This account in The Guardian in January is proof of that, as it took twenty four year old Mina three years

    and seeing three separate GPs to get a formal diagnosis. One doctor said she couldn’t be autistic because she had a boyfriend. Another had to look up in a book what asperger’s was.

    I myself can corroborate this lack of understanding – when I asked my GP to be referred for an autism diagnosis three years ago my doctor spent ten minutes talking about something called aspergerllosis. This was after he’d waffled on telling me about the time his sons had been on Countdown and met

    Carol Vorderman, showing me the relevant photos. Just useless. If my parents hadn’t had to fork out over £300 for a private diagnosis beforehand, I highly doubt I’d have got a formal autism diagnosis. And I have the advantage of being white and male.

    GPs and the entire medical profession have a helluva lot to answer for. This is proven by how in the NHS

    guidance to handling people with autism, there were no provisions for women’s differing needs. This interview with Monica Blakemore, founder of Autism Women Matter highlights further problems with an overall lack of understanding of autism and how “It's a sort of double discrimination: being female, and being disabled.”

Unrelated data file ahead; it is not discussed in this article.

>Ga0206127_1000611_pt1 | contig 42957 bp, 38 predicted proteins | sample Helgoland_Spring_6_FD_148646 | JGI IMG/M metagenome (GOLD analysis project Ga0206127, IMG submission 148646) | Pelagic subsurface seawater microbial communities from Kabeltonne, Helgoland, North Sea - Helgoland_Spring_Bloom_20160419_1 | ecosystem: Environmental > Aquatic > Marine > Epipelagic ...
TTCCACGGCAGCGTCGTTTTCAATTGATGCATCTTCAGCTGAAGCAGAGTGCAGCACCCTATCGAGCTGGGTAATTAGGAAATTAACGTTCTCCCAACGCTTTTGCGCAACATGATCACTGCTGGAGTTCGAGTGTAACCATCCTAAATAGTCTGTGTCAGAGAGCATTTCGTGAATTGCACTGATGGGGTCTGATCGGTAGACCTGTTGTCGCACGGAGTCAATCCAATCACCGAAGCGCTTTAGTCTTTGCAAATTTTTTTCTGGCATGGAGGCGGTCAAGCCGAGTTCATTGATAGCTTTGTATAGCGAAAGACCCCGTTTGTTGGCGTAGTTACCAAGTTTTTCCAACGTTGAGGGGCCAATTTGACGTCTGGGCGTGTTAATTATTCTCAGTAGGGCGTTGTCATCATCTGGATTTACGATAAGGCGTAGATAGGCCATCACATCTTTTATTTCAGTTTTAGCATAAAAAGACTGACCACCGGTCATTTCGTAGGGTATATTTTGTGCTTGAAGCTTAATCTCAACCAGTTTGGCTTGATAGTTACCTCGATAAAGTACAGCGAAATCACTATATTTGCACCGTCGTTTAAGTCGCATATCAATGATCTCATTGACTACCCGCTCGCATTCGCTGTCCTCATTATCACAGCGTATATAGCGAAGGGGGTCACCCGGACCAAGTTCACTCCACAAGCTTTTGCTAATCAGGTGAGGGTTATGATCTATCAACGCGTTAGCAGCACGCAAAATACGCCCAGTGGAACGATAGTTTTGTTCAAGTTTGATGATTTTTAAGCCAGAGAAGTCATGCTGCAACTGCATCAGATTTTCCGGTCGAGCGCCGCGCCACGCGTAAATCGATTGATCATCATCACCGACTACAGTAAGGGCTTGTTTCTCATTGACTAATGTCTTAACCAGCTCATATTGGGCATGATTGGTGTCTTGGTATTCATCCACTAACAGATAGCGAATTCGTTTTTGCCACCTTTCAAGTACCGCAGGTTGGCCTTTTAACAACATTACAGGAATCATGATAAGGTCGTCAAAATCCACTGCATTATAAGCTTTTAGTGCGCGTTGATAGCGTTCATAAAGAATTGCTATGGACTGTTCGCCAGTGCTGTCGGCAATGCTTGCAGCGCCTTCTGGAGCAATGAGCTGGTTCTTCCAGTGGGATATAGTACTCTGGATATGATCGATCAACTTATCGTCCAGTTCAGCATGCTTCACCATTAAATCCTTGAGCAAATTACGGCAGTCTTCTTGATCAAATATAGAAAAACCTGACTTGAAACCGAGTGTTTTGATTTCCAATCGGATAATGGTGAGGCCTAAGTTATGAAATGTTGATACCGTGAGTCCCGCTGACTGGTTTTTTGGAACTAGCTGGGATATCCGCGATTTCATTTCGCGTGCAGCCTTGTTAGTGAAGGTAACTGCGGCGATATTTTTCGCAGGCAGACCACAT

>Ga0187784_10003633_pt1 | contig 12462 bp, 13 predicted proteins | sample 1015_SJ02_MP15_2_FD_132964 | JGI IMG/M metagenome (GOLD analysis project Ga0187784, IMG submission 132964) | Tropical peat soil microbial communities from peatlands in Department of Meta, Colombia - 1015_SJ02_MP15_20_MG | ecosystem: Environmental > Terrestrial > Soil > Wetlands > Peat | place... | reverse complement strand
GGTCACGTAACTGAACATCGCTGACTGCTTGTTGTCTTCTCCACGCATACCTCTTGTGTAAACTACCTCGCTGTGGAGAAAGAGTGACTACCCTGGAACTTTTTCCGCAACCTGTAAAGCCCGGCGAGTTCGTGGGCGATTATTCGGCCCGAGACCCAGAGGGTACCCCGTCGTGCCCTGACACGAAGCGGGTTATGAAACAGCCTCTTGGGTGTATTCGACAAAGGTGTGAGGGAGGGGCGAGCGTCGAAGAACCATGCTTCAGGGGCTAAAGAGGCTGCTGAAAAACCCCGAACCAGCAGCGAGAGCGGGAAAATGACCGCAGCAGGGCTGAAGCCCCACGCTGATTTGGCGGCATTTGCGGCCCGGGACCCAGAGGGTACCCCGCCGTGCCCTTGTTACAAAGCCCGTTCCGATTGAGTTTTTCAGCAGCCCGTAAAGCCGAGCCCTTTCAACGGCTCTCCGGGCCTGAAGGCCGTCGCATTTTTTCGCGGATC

Further evidence of a brutal ignorance of women with autism comes from Laura - currently a student at a

    Russell Group university (her name has been amended for this article at her request) who was diagnosed with asperger’s syndrome aged eight. She was lucky her diagnosis was fairly quick - her mother was ‘pushy’. She had a hard time at primary school “I've always had very strong interests for certain lengths of time. At that point it was animals and I wanted to read about animals. We had to keep a reading diary and note what we read. After noticing my lack of variety, she banned me from reading them. Not that she could stop me but I was such a slow reader that I would then be accused of having nothing in my reading diary. I got so scared of reading that I physically couldn't read anything more complex than say, Animal Ark for years.”

    Parties? “I spent a lot of time helping the adults or collecting the sparkly paper from confetti cannons.”

    And playtimes? “Playtime was always the worst. At first it was okay. It was a time that I could spend alone, talking to the trees or playing ‘ball on the wall’ but that was time that I could get away. Then the teachers got involved. It was hell. I was first of all forced to join games I had no interest in with people who had no interest in me. The teachers also banned "ball on the wall". It was like an outdoor prison.”

    Things got better for Laura at secondary school, as she learnt to act more neurotypically, plus simply the

    teachers and fellow pupils were nicer and more understanding. But her experiences show how ignorance, not just of girls with autism but of autism generally, is still a scourge on society In TV, film and literature too, there is a bias towards male characters. I decided to go on to Wikipedia and count, of the fictional characters they said were Autistic, how many were male and how many were female. In the odd case when a male and a female character received equal billing, I gave both genders a point each.